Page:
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Lady Marine: Trump’s fate in 2020 depends on 1 key issue

Retired U.S. Marine Corps Gunnery Sgt. Jessie Jane Duff

Retired U.S. Marine Corps Gunnery Sgt. Jessie Jane Duff

Donald Trump made cleaning up the Department of Veterans Affairs one of his top campaign promises, and as the president-elect considers his options to lead that effort, a retired U.S. Marine Corps gunnery sergeant and veterans activist says personnel will be critical since the job of fixing the VA will be long and difficult.

Jessie Jane Duff served 20 years in the Marines. She is now a senior fellow at the London Center for Policy Research. Duff told WND and Radio America Trump must pick someone who can run a massive operation like the VA but that person must also be tough enough to force change upon those addicted to the status quo.

“This is not for somebody who just is well-versed on the VA. It’s great to be versed on the VA, but if you don’t have management experience dealing with unions, dealing with backlogs, dealing with bureaucracy and trying to be a positive change agent, you’re not going to be the person for the job,” Duff said.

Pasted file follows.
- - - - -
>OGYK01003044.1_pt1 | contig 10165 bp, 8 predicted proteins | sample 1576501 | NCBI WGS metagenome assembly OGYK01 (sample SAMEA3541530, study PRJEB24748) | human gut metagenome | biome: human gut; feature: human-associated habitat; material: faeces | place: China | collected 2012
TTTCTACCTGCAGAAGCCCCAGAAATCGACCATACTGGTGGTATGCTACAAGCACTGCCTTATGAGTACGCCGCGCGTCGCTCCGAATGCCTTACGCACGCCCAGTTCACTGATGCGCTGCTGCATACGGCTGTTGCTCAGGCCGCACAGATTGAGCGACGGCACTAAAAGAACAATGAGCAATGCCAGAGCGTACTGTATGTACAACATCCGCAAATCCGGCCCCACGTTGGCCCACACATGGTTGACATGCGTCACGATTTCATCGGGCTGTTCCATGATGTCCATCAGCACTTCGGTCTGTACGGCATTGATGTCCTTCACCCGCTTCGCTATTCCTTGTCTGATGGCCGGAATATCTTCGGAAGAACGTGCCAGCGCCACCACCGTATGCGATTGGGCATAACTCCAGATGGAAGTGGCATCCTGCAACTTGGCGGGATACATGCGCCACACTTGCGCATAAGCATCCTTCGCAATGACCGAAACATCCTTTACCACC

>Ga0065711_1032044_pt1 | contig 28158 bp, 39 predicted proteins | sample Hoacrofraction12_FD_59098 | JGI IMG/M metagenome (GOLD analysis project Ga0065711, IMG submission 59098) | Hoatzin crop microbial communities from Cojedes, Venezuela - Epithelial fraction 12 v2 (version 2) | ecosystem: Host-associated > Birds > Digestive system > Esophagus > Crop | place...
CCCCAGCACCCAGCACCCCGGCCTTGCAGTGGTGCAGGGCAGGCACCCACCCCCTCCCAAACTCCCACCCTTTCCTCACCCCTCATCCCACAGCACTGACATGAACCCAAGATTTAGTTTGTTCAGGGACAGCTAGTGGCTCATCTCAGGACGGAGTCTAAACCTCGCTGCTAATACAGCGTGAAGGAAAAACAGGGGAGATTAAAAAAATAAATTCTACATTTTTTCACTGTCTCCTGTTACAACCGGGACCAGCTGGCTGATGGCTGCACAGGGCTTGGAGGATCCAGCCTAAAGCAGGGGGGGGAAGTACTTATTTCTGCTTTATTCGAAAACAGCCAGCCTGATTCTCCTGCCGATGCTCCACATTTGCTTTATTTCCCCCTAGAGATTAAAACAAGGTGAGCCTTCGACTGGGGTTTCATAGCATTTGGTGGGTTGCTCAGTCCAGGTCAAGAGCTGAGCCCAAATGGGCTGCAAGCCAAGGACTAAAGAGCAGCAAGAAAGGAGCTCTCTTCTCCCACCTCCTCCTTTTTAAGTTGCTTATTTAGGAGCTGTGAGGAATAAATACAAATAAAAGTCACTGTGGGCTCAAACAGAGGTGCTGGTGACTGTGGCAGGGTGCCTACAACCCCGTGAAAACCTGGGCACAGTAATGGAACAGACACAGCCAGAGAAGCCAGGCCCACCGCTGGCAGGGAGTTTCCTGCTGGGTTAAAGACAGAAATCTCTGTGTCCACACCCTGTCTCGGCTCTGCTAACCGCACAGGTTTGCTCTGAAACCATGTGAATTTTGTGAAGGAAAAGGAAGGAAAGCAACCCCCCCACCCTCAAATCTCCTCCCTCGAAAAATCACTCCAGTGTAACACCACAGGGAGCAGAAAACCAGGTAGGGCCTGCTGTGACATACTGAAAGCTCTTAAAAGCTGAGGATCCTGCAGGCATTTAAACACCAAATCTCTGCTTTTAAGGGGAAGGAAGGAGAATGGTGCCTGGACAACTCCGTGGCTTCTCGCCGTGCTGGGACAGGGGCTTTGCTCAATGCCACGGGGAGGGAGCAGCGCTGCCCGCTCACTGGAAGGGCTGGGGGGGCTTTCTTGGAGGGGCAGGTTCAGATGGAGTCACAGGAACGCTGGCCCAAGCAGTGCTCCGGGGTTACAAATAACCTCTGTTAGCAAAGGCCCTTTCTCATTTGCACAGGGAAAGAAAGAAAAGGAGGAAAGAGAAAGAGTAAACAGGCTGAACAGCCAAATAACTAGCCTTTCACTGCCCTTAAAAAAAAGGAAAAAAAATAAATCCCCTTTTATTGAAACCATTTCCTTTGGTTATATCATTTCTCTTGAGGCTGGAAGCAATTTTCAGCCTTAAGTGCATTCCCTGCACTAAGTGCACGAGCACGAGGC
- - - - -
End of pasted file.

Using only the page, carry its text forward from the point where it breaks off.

Duff says prior military service might be nice but is really not all that vital to doing what needs to be done.

“I’m not even that concerned if someone is a veteran or not. It’s not a military organization. It services veterans. I need somebody who is service-oriented and understands what it is to deliver on a product or service to a customer, particularly one that is so important such as our American veterans,” she said.

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Because of the sprawling nature of the VA, she said that tough, competent person must have tough, competent people beneath him or her.

“The changes are going to be difficult,” Duff said. “It’s going to be very difficult. Whoever does get in there is going to have to align themselves with really strong undersecretaries. The Veterans Administration is broken up into many, many small departments, and they’re scattered throughout the nation. So you can easily find little pocket groups that are going to do their own thing.”

According to Duff, the new secretary must make it crystal clear from Day 1 that business as usual is over.

“Employees have to understand, this is the new sheriff in town,” Duff said. “We’re going to get this right, and whatever it takes is what we’re going to do. You’re going to meet massive resistance, and the unions are probably going to fight them left and right. They have to get the right center of attention, and that is back on the veteran and not on the VA employee.”